(B) In specifying the disease, the claim uses the following terms: “some types of cancer”, or “some cancers”;
(C) The claim characterizes fruits and vegetables as foods that are low in fat and may contain vitamin A, vitamin C, and dietary fiber;
(E) The claim does not attribute any degree of cancer risk reduction to diets low in fat and high in fruits and vegetables;
(F) In specifying the fat component of the labeled food, the claim uses the term “total fat” or “fat”;
(G) The claim does not specify types of fats or fatty acids that may be related to risk of cancer;
(H) In specifying the dietary fiber component of the labeled food, the claim uses the term “fiber”, “dietary fiber”, or “total dietary fiber”;
(I) The claim does not specify types of dietary fiber that may be related to risk of cancer; and
(J) The claim indicates that development of cancer depends on many factors.
(ii) Nature of the food.
(d) Optional information.
(1) The claim may include information from paragraphs (a) and (b) of this section, which summarize the relationship between diets low in fat and high in fruits and vegetables and some types of cancer and the significance of the relationship.
(2) The claim may identify one or more of the following risk factors for development of cancer: Family history of a specific type of cancer, cigarette smoking, alcohol consumption, overweight and obesity, ultraviolet or ionizing radiation, exposure to cancer-causing chemicals, and dietary factors.
(3) The claim may use the word “beta-carotene” in parentheses after the term vitamin A, provided that the vitamin A in the food bearing the claim is beta-carotene.
(4) The claim may indicate that it is consistent with “Nutrition and Your Health: Dietary Guidelines for Americans,” U.S. Department of Agriculture (USDA) and the Department of Health and Human Services (DHHS), Government Printing Office.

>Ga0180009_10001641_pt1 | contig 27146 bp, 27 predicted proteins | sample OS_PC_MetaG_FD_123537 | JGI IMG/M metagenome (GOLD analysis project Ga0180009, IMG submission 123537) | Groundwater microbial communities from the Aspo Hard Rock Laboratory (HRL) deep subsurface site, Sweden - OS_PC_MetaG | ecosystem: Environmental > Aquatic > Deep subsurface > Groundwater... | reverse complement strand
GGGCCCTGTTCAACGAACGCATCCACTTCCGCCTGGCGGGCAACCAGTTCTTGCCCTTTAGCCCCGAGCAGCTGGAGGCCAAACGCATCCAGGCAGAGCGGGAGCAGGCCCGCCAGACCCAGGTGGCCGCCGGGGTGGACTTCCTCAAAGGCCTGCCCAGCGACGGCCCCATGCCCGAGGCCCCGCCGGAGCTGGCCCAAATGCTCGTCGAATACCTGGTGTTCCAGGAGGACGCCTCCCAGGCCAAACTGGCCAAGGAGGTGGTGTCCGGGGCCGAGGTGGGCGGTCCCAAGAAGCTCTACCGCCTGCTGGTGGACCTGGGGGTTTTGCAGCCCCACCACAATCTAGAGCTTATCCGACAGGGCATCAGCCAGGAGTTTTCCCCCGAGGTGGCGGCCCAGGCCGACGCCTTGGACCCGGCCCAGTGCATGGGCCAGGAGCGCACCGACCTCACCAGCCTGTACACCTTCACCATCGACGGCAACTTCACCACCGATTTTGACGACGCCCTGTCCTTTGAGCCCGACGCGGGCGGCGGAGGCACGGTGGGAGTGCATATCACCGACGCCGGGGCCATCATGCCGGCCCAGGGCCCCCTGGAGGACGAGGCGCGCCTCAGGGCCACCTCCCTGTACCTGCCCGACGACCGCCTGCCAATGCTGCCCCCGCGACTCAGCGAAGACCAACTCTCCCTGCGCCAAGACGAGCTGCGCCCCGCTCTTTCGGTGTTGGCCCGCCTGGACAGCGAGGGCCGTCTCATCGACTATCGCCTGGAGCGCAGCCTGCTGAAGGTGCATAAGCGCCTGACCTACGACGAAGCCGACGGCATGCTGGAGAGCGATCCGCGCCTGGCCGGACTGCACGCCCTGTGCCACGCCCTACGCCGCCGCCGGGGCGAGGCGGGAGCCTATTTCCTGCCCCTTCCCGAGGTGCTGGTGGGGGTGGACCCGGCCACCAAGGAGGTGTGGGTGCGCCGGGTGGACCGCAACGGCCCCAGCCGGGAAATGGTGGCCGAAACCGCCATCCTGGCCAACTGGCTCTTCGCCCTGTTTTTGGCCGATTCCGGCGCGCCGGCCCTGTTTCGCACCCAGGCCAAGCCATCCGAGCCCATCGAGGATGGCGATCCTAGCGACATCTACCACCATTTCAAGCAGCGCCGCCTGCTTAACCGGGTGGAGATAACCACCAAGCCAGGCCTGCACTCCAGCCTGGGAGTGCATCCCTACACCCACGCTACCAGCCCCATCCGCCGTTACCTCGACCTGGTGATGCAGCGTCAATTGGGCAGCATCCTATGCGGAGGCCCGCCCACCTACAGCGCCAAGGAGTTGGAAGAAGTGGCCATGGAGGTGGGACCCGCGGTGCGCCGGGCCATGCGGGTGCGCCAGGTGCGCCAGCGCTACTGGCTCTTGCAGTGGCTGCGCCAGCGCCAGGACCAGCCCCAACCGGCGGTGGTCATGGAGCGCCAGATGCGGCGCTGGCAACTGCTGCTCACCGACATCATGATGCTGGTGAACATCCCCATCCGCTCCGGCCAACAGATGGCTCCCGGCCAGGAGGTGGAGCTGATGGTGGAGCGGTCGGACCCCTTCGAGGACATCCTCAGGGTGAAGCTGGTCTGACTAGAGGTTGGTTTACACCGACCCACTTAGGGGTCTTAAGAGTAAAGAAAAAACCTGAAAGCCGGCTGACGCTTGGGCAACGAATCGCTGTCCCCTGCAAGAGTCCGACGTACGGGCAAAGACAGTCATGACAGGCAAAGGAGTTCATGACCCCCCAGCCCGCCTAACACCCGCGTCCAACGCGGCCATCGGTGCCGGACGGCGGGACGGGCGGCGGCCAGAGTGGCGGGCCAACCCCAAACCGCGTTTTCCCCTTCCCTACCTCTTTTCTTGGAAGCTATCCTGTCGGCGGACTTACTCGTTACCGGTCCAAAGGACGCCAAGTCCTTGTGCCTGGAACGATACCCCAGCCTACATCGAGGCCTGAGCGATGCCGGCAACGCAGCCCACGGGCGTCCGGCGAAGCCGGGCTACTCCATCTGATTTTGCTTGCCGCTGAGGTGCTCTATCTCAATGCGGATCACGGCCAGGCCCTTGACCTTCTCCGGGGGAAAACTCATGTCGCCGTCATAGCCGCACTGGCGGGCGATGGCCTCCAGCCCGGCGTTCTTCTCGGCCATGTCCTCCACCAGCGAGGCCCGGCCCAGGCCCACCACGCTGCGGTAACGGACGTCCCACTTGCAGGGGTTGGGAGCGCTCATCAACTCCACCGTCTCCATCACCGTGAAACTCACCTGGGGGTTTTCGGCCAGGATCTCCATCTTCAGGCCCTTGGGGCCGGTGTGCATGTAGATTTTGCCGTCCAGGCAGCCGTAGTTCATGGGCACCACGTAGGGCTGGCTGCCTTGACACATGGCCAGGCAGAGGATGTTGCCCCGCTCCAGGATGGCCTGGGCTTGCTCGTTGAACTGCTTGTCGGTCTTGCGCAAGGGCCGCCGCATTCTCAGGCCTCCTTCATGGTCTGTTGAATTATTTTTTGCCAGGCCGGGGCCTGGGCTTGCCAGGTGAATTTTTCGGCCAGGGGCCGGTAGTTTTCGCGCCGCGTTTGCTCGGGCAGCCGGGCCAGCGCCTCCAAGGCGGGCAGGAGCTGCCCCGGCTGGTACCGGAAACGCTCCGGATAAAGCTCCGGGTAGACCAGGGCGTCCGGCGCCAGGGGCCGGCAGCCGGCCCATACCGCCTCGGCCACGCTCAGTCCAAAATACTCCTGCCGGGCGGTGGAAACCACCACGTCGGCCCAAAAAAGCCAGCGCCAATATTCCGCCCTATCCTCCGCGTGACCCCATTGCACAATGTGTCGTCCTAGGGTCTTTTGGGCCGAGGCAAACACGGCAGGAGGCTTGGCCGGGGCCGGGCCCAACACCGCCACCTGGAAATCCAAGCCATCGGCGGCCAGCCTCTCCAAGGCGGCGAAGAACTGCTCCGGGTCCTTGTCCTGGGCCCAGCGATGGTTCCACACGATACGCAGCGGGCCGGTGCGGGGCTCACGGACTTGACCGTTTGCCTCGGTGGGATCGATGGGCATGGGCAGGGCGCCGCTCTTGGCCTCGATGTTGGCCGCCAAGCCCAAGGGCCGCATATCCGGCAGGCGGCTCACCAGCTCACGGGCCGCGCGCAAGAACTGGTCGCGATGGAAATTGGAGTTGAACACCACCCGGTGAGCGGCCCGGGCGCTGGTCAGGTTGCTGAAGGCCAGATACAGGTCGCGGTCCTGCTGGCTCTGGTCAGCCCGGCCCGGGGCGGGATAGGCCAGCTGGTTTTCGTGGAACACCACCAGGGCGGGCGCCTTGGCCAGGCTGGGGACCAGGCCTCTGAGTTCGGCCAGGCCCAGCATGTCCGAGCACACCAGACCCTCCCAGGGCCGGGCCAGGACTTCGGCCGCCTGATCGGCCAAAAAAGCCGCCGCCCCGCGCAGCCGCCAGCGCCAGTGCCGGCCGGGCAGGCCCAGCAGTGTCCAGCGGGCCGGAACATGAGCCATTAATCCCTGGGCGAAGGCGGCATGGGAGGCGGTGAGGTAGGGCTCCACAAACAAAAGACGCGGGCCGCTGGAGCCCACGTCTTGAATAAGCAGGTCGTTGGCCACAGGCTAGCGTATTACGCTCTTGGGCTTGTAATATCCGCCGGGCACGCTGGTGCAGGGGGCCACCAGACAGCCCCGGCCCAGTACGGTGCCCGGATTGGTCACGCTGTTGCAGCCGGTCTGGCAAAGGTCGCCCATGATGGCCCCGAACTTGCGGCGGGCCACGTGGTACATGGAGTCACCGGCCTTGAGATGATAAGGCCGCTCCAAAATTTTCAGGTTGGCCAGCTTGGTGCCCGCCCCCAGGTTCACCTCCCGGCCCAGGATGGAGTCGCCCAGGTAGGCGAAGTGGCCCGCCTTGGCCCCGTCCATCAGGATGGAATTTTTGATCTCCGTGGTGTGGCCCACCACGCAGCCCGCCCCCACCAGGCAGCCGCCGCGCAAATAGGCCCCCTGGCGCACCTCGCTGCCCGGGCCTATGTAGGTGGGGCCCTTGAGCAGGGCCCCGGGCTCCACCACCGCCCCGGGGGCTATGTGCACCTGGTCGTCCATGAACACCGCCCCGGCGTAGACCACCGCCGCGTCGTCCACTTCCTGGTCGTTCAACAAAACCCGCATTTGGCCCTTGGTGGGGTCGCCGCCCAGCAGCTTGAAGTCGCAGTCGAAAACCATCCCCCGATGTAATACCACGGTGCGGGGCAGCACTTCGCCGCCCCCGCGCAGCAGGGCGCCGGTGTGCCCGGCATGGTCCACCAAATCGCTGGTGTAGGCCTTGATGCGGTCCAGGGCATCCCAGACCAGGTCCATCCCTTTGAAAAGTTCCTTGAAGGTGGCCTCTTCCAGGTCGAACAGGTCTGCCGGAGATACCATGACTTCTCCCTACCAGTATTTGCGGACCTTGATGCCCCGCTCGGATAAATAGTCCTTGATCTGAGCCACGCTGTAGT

(5) The claim may include information on the number of people in the United States who have cancer. The sources of this information must be identified, and it must be current information from the National Center for Health Statistics, the National Institutes of Health, or “Nutrition and Your Health: Dietary Guidelines for Americans,” USDA and DHHS, Government Printing Office.
(e) Model health claims. The following model health claims may be used in food labeling to characterize the relationship between substances in diets low in fat and high in fruits and vegetables and cancer:
(1) Low fat diets rich in fruits and vegetables (foods that are low in fat and may contain dietary fiber, vitamin A, and vitamin C) may reduce the risk of some types of cancer, a disease associated with many factors. Broccoli is high in vitamins A and C, and it is a good source of dietary fiber.
(2) Development of cancer depends on many factors. Eating a diet low in fat and high in fruits and vegetables, foods that are low in fat and may contain vitamin A, vitamin C, and dietary fiber, may reduce your risk of some cancers. Oranges, a food low in fat, are a good source of fiber and vitamin C.
Title 21 published on 2015-04-01
The following are ALL rules, proposed rules, and notices (chronologically) published in the Federal Register relating to 21 CFR Part 101 after this date.